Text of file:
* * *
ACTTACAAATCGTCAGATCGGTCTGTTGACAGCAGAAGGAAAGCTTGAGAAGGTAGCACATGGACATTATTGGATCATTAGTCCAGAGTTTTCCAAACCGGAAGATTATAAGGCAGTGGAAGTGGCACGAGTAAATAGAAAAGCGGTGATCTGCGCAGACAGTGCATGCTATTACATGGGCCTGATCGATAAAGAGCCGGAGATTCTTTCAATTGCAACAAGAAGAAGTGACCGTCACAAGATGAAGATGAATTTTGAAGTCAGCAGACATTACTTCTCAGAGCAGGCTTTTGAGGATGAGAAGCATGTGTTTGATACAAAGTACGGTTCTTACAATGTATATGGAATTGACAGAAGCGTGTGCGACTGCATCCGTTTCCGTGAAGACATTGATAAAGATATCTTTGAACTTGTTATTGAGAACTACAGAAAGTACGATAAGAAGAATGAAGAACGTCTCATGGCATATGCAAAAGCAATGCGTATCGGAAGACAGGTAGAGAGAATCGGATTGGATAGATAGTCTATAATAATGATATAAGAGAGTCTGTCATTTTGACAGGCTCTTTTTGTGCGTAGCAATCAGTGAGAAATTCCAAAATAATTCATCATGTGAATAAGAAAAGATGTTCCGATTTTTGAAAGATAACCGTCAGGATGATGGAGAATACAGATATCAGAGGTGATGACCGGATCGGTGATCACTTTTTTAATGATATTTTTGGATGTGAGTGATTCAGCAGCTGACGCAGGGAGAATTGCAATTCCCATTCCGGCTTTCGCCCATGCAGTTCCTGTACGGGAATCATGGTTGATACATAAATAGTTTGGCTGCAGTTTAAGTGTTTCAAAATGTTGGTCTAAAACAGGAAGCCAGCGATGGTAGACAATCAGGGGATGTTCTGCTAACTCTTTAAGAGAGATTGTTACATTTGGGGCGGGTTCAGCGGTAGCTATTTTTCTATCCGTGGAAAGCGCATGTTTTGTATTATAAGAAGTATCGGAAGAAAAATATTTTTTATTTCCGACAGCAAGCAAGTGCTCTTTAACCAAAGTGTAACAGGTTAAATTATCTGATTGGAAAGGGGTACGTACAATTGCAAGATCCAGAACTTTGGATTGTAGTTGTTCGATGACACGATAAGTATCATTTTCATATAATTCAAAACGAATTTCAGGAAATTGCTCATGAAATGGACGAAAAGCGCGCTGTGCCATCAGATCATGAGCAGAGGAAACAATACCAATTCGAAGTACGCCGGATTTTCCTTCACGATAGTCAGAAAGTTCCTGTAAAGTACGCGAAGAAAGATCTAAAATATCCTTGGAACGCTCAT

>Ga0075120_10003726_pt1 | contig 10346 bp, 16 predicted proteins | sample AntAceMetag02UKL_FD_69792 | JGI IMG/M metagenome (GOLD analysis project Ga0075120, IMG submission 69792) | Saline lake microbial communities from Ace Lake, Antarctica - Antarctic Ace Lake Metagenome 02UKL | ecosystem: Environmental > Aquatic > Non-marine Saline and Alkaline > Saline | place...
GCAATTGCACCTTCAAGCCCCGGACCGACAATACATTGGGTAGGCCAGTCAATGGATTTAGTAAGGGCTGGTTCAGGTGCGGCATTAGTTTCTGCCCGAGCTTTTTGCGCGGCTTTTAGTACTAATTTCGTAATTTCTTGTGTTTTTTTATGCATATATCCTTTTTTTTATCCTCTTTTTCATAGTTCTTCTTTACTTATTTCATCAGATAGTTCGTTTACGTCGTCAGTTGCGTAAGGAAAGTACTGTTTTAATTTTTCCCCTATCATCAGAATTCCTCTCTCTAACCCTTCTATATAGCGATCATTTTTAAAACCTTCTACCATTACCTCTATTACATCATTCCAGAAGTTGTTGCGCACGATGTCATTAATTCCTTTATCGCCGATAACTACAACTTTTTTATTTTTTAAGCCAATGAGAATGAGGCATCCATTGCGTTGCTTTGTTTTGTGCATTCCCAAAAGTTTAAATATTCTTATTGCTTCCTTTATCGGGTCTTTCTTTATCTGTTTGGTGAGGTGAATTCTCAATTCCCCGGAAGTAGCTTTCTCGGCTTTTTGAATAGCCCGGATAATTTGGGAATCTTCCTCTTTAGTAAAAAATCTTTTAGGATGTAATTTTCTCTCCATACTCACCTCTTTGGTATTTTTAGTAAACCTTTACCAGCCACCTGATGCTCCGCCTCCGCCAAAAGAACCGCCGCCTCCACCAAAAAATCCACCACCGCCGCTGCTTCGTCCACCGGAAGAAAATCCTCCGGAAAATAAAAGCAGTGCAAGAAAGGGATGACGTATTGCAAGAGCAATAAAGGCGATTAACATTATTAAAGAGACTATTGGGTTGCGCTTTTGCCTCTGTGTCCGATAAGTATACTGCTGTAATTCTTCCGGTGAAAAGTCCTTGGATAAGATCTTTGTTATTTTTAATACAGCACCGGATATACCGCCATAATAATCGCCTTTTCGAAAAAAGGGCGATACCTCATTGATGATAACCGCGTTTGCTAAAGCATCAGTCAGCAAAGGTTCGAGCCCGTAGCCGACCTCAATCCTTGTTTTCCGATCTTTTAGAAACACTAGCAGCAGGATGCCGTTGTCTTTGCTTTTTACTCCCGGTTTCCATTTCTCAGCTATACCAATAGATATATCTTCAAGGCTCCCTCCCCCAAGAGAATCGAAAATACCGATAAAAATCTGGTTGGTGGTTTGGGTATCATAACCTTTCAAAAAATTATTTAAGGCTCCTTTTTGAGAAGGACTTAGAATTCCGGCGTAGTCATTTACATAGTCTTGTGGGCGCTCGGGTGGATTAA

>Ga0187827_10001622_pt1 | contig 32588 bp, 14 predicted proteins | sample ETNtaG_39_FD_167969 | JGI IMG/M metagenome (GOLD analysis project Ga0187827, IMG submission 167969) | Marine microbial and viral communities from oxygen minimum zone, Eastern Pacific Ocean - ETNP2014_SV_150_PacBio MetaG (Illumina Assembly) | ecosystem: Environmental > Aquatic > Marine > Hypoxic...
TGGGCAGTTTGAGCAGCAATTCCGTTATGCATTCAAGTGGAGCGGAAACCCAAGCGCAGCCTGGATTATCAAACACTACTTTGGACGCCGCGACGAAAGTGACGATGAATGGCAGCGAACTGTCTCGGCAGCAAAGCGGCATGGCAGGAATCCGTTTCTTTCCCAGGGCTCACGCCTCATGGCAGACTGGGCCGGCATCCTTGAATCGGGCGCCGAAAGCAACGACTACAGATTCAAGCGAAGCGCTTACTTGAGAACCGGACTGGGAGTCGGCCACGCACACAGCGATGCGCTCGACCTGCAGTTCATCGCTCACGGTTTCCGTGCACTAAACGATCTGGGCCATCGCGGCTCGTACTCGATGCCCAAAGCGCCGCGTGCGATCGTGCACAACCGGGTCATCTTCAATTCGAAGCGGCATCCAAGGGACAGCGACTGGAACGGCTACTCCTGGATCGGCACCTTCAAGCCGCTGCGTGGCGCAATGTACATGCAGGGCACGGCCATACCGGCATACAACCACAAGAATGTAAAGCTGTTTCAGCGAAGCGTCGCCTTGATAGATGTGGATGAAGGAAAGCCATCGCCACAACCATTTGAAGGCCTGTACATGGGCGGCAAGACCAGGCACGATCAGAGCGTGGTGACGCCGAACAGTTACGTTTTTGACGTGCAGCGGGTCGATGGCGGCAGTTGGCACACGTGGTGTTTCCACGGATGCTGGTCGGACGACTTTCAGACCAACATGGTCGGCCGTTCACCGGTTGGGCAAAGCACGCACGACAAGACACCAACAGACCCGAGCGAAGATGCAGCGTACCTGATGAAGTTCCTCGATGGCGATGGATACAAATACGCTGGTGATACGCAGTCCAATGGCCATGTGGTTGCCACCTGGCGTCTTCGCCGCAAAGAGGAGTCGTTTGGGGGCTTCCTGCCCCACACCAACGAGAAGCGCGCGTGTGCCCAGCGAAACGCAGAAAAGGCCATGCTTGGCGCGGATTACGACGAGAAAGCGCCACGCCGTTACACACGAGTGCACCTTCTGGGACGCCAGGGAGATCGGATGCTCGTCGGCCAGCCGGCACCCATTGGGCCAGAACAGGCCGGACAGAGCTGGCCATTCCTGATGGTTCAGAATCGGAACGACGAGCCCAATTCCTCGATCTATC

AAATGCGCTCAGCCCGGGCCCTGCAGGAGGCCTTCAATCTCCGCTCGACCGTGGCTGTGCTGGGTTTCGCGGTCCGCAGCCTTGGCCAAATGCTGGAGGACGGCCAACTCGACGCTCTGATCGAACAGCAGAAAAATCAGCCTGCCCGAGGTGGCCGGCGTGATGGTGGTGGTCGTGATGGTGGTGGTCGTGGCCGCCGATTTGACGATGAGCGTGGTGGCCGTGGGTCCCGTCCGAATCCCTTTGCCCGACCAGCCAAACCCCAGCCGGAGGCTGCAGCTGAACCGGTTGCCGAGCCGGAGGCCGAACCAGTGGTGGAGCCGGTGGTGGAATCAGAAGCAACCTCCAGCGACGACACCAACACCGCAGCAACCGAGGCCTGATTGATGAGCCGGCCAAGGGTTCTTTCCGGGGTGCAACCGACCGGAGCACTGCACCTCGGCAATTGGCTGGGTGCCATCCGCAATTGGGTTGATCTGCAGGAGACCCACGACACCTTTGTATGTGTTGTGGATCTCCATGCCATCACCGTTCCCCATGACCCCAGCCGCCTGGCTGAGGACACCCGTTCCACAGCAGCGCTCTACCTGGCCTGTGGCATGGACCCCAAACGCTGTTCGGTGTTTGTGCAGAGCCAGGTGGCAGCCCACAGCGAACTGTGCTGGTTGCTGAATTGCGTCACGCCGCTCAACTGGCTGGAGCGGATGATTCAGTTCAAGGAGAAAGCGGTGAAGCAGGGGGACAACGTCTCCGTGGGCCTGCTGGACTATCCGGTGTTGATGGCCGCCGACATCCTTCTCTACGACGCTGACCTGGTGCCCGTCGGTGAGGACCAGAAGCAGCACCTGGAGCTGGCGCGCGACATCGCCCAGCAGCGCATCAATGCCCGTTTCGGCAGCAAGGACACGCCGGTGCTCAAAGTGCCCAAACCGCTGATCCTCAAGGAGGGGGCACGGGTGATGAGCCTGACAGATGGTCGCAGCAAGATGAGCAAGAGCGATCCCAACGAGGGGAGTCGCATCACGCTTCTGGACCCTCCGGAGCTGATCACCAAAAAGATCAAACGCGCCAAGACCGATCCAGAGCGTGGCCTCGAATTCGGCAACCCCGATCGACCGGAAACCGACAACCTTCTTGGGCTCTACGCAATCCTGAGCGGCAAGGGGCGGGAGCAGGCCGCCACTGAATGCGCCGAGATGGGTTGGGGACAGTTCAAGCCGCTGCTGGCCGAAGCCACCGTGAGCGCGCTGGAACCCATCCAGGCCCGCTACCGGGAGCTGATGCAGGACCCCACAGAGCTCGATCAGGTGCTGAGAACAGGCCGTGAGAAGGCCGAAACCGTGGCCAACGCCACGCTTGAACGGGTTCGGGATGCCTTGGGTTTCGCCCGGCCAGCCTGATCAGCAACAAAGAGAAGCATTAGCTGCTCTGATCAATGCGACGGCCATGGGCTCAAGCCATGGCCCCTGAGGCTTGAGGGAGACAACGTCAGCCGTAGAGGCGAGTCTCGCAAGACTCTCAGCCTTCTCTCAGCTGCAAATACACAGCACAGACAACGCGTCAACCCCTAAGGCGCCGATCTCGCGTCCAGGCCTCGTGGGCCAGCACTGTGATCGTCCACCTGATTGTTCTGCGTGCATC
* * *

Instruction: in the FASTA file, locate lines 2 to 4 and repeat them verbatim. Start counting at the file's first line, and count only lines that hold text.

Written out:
>Ga0075120_10003726_pt1 | contig 10346 bp, 16 predicted proteins | sample AntAceMetag02UKL_FD_69792 | JGI IMG/M metagenome (GOLD analysis project Ga0075120, IMG submission 69792) | Saline lake microbial communities from Ace Lake, Antarctica - Antarctic Ace Lake Metagenome 02UKL | ecosystem: Environmental > Aquatic > Non-marine Saline and Alkaline > Saline | place...
GCAATTGCACCTTCAAGCCCCGGACCGACAATACATTGGGTAGGCCAGTCAATGGATTTAGTAAGGGCTGGTTCAGGTGCGGCATTAGTTTCTGCCCGAGCTTTTTGCGCGGCTTTTAGTACTAATTTCGTAATTTCTTGTGTTTTTTTATGCATATATCCTTTTTTTTATCCTCTTTTTCATAGTTCTTCTTTACTTATTTCATCAGATAGTTCGTTTACGTCGTCAGTTGCGTAAGGAAAGTACTGTTTTAATTTTTCCCCTATCATCAGAATTCCTCTCTCTAACCCTTCTATATAGCGATCATTTTTAAAACCTTCTACCATTACCTCTATTACATCATTCCAGAAGTTGTTGCGCACGATGTCATTAATTCCTTTATCGCCGATAACTACAACTTTTTTATTTTTTAAGCCAATGAGAATGAGGCATCCATTGCGTTGCTTTGTTTTGTGCATTCCCAAAAGTTTAAATATTCTTATTGCTTCCTTTATCGGGTCTTTCTTTATCTGTTTGGTGAGGTGAATTCTCAATTCCCCGGAAGTAGCTTTCTCGGCTTTTTGAATAGCCCGGATAATTTGGGAATCTTCCTCTTTAGTAAAAAATCTTTTAGGATGTAATTTTCTCTCCATACTCACCTCTTTGGTATTTTTAGTAAACCTTTACCAGCCACCTGATGCTCCGCCTCCGCCAAAAGAACCGCCGCCTCCACCAAAAAATCCACCACCGCCGCTGCTTCGTCCACCGGAAGAAAATCCTCCGGAAAATAAAAGCAGTGCAAGAAAGGGATGACGTATTGCAAGAGCAATAAAGGCGATTAACATTATTAAAGAGACTATTGGGTTGCGCTTTTGCCTCTGTGTCCGATAAGTATACTGCTGTAATTCTTCCGGTGAAAAGTCCTTGGATAAGATCTTTGTTATTTTTAATACAGCACCGGATATACCGCCATAATAATCGCCTTTTCGAAAAAAGGGCGATACCTCATTGATGATAACCGCGTTTGCTAAAGCATCAGTCAGCAAAGGTTCGAGCCCGTAGCCGACCTCAATCCTTGTTTTCCGATCTTTTAGAAACACTAGCAGCAGGATGCCGTTGTCTTTGCTTTTTACTCCCGGTTTCCATTTCTCAGCTATACCAATAGATATATCTTCAAGGCTCCCTCCCCCAAGAGAATCGAAAATACCGATAAAAATCTGGTTGGTGGTTTGGGTATCATAACCTTTCAAAAAATTATTTAAGGCTCCTTTTTGAGAAGGACTTAGAATTCCGGCGTAGTCATTTACATAGTCTTGTGGGCGCTCGGGTGGATTAA

>Ga0187827_10001622_pt1 | contig 32588 bp, 14 predicted proteins | sample ETNtaG_39_FD_167969 | JGI IMG/M metagenome (GOLD analysis project Ga0187827, IMG submission 167969) | Marine microbial and viral communities from oxygen minimum zone, Eastern Pacific Ocean - ETNP2014_SV_150_PacBio MetaG (Illumina Assembly) | ecosystem: Environmental > Aquatic > Marine > Hypoxic...